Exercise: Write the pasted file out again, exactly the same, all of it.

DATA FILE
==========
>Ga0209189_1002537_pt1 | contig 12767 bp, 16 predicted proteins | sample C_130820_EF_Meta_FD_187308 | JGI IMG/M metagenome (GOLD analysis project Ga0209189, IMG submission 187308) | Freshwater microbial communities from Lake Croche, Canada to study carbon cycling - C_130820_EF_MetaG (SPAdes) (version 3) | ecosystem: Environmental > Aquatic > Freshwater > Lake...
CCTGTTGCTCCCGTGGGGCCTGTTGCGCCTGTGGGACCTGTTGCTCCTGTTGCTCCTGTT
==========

>Ga0209189_1002537_pt1 | contig 12767 bp, 16 predicted proteins | sample C_130820_EF_Meta_FD_187308 | JGI IMG/M metagenome (GOLD analysis project Ga0209189, IMG submission 187308) | Freshwater microbial communities from Lake Croche, Canada to study carbon cycling - C_130820_EF_MetaG (SPAdes) (version 3) | ecosystem: Environmental > Aquatic > Freshwater > Lake...
CCTGTTGCTCCCGTGGGGCCTGTTGCGCCTGTGGGACCTGTTGCTCCTGTTGCTCCTGTT